June 13 is a flag day in Rauma. Why? Did you see these men march in their sailor’s hats to the monument of Hj. Nortamo in front of the cafe Prassen?
Frans Hjalmar Nortamo (known as Hj. Nortamo, also known as Nordling) was born on June 13, 1860 in Rauma. He was a doctor and worked in many places besides Rauma. As he got older, he started missing his hometown and started to write about it.
Nortamo is best known for his series of ‘Raumlaissi jaarituksi’ (‘Yarns from Rauma’), which was also a name of a book published in 1920. It was written in the dialect of Rauma, and is regarded as the first Finnish language text that has been written in a dialect (during the times when dialects were out of fashion).
The dialect of Rauma has a lot of words from the old seafaring days from Swedish, English, Estonian, French, Russian and German languages. Rauma dialect is regarded as its own language (Rauman gial). It is hundreds of years old and it was best used in the 1800 century.
Nortamo’s writings have been crucial in saving the knowledge of the dialect for the current generations.
He died on November 30, 1931 in Pori.
Both Rauma and Pori have statues and street names dedicated to the famous writer.
Tauno Koskela, another writer from Rauma, continued his work as the savior of Rauman language. He was also head of the Nortamo club Nortamo-Seor that was created 1 year before the death of the famous writer.
Some words that remind me of my Estonian language are:
Word in Rauma language -> Finnish meaning -> English translation for you (with the correct Estonian version in brackets)
- afäär – bisness, kauppa – business
- ahter – perä, laivan peräpää – stern, the rear of the ship (also referring to a woman’s butt)
- ankkur- ankkuri – anchor
- eilä – eilinen – yesterday’s (eile)
- evangeeljum – evankeliumi – Gospel
- hilja- myöhään – late
- hirvhammas – joker
- jakk – pusero, lyhyt takki – jacket
- jopi – homma, työ – job
- just- tarkalleen, juuri niin – right so
- kali – kalja – suds
- kartiin- ikkunaverho – curtain
- kaste- kastike- sauce
- kastrull – varrellinen keittoastia – pan, sauce pan
- kasöör- kassanhoitaja – cashier
- katalook – puhelin- tai muu luettelo – catalogue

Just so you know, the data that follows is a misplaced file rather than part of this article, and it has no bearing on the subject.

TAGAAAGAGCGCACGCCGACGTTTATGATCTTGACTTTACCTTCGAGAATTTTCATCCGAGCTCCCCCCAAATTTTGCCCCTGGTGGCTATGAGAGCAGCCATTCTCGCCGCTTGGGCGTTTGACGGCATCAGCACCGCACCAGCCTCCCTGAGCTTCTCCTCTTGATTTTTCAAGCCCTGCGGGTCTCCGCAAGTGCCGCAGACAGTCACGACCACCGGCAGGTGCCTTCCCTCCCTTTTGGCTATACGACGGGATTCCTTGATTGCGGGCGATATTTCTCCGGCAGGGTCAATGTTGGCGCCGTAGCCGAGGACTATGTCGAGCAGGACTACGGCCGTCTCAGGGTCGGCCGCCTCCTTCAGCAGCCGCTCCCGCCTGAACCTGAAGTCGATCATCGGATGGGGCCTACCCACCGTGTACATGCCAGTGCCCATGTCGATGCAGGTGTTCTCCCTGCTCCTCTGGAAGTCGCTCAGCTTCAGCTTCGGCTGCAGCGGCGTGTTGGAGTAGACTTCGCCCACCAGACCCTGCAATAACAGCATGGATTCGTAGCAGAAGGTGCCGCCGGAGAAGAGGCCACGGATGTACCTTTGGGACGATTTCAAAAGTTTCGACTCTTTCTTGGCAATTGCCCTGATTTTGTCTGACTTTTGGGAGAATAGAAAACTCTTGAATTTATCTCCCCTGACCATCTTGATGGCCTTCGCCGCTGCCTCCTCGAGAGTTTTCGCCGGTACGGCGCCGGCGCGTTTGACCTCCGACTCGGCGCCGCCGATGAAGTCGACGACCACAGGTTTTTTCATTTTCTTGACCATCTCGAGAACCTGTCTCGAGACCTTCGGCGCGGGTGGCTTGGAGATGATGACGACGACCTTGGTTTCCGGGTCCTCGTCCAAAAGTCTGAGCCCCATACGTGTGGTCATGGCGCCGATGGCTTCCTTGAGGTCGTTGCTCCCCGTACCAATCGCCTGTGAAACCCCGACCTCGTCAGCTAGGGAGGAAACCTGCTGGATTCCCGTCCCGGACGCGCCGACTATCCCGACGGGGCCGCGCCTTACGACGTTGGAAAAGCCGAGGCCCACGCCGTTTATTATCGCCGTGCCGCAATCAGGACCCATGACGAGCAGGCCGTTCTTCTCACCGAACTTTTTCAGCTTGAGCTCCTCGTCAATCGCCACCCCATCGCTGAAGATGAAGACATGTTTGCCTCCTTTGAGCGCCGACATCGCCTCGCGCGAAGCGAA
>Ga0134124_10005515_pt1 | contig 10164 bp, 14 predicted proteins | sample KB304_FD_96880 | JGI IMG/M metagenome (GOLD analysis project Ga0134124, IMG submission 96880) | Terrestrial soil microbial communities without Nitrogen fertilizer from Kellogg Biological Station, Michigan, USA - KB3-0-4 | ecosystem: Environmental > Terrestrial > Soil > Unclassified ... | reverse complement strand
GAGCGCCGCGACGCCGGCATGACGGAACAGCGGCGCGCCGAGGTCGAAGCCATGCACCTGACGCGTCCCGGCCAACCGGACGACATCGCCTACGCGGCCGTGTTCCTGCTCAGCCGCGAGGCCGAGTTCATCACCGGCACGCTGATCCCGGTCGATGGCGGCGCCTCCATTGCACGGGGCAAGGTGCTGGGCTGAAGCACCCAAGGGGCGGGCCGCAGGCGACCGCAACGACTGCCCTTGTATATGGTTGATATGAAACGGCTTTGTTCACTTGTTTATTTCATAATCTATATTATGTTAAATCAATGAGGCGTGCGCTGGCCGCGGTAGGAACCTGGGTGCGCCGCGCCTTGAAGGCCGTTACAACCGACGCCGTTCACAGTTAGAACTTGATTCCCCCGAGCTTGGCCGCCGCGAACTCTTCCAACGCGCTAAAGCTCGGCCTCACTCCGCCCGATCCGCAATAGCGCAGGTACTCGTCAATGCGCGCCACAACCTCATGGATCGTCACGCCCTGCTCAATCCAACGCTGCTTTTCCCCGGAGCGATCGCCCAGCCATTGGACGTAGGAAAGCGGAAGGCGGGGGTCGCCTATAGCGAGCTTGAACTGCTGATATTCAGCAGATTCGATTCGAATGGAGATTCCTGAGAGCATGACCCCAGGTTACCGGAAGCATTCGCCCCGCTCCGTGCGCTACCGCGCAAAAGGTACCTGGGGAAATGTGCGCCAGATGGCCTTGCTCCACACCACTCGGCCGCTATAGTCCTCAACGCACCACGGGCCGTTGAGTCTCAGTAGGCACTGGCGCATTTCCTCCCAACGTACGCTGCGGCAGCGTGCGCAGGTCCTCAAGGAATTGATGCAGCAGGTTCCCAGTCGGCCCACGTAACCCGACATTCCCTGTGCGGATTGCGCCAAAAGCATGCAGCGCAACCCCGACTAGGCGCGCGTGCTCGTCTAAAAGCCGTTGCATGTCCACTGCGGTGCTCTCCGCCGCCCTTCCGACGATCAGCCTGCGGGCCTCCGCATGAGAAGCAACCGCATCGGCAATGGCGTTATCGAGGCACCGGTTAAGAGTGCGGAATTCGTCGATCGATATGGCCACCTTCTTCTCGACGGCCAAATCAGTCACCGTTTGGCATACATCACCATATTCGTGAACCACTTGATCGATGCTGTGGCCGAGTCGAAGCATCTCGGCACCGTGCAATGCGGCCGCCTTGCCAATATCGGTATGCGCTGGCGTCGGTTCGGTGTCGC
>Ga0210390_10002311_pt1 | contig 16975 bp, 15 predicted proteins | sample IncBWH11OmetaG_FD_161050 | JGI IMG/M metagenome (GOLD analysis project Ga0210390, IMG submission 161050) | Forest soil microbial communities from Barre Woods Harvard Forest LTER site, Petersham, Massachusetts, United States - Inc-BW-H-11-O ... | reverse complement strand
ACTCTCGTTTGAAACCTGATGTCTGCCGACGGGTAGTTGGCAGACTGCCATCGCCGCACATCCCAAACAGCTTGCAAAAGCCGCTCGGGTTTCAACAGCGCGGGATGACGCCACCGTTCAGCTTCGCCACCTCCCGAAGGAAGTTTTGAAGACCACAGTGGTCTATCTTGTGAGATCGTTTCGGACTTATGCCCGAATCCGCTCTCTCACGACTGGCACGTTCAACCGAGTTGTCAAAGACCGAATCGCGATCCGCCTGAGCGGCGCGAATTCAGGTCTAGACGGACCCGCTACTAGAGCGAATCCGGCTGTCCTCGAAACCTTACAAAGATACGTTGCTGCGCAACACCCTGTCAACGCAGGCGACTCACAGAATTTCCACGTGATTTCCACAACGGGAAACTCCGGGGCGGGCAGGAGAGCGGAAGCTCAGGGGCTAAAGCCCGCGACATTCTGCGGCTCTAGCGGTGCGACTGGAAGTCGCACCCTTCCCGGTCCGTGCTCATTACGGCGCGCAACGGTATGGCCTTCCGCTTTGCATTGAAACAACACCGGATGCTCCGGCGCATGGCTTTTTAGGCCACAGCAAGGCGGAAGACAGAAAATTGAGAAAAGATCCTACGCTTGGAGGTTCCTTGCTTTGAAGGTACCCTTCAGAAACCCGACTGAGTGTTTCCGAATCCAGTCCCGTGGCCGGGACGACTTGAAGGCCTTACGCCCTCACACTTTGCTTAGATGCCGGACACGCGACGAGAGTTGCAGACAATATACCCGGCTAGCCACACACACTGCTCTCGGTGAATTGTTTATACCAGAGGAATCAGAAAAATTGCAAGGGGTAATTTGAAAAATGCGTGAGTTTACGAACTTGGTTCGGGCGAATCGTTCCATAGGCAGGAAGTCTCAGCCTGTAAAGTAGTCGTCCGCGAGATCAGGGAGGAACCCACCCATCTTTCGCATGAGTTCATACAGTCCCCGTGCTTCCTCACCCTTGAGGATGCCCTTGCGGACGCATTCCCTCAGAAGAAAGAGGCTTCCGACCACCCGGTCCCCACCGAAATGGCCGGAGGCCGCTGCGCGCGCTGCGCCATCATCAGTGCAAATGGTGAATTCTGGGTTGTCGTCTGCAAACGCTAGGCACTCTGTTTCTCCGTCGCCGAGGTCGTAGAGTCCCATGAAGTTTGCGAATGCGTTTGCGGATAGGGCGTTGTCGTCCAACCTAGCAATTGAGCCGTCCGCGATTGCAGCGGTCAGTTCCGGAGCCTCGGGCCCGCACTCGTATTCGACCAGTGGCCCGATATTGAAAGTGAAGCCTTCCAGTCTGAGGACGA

- klimpp – kokkare – dumpling (in soup)
- koer-koira- dog
- kostyym -asu, puhu – costume
- kraan – nosturi – crane
- kraappi – raapia – scratch (in Estonian kraapima)
- krapin- rapina (in Estonian krabin)- patter (noise)
- kruus – savipullo (also a cup in Estonian) – clay bottle
- kröhä -yskä – cough (in Estonian köha)
- köökk – keittiö – kitchen
- ladv- latva – topp (topp of a tree for example)
- laev – laiva – ship
- leip – leipä – bread (in Estonian leib)
- liki – lähellä – close (in Estonian ligi)
- limunaad- limonaati – lemonade (in Estonian limonaad)
- lips- solmio, kravatti – tie
- mamma- äiti, isoäiti – mother or grandmother
- mamsel – neiti – miss, young lady
- mandel – manteli – almond
- maneer- tapa – manner
- mansikas- mansikka- strawberry
- masinist- koneenkäyttäjä – machinist
- massöörskä – hierojatar – (in Estonian massöör) – masseur
- matras – patja- mattress (in Estonian madrats)
- matruus – ammattimerimies – professional sailor
- meetter – metri- meter
- metssika – mäyrä – badger (but sounds like metssiga / wild boar in Estonian /villisika)
- mukul – lapsi- child
- mull – sonnivasikka – bull calf (mullikka)
- muuttorpaatt – moottorivene – motorboat (in Estonian mootorpaat)
- mööpel – huonekalu – furniture (in Estonian mööbel)
- neli – neljä -four
- nisu-vehnä – what (nisu in Estonian)
- nokk – nokka, niemi, nenä – nose, cape
- nolkk – nulikka, pätkä (keltanokka) – freshman (nolk – a young man who does something wrong)
- olu – olut – beer (in Estonian õlu)
- opplaine -aloittelija, uusi työntekijä – beginner
- paatt- vene- boat (in Estonian paat)
- pakane-pakkanen – frost, cold
- pankkrott- konkurssi – bankrupcy
- pap, pappa – isoisä, isä, vaari – dad, grandfather
- paperos- savuke – cigarette
- pasiseer- matkustaja – passenger (sounds like Russian „passazir“)
- pits-pitsi – bobbing lace
- plangett – lomake – paper form (in Estonian plankett)
- pliitta – hellanlevy – the stove plate
- pluus – takki, pusero – shirt
- pott- astia, pullo – container, bottle
- prilli – silmälasit- spectacles (in Estonian prillid)
- pross-naisten rintakoru – women’s brooch
- pruun-ruskea – brown
- puolamari- puolukka – cowberry (pohl, pohlamari)
- pukett- kukkakimppu – bouquet
- pukseer- hinaaja – tug (to carry broken cars)
- puljong- lihaliemi- broth
- pyst -pienehko patsas, rintaveistos – byst
- raad- raati – council
- raam – kehys – frame
- reis-reisi – thigh
- reiss- matka – trip
- remontt – korjaus, kunnostus -repair
- ruum-lastitila laivassa – cargo space on board
- ruuppar-sireeni, äänitorvi – horn
- ränn – vesikouru – gutter
- rästäs- räystäs – eaves
- sinkk – kinkku – ham
- svampp – pesusieni – sponge (švamm in Estonian)
- syltt- hillo – jam, conserve (sült is meat jelly, not the sweat jam)
- talrik, taltrik – lautanen – plate
- tapplus- tappelu – fight
- telefuun -puhelin – telephone (telefon in Estonian)
- telekram – sähke – telegram
- tikkerpäär – karviaismarja – gooseberry
- tool- tuoli – chair
- toopp – tuoppi – mug
- toos-rasia, koppa
- trapp – rappu, porras- stairs (trepp)
- tross – touvi, paksu köysi – rope
- trotuaar – jalkakäytävä – pavement
- tuur – vuooro / onni – luck
- täkk- sängynpeitto / laivan kansi – blanket (tekk)
- täkst- teksti-text (tekst)
- uus- uusi- new
- vahdat- katsoa, tuijotta – stare (vahtima)
- vahe – kahden rakennuksen väinen sopla, kapea, päättyvä kadunpätkä – area between something, street end
- vahetta- vaihtaa- change (vahetama)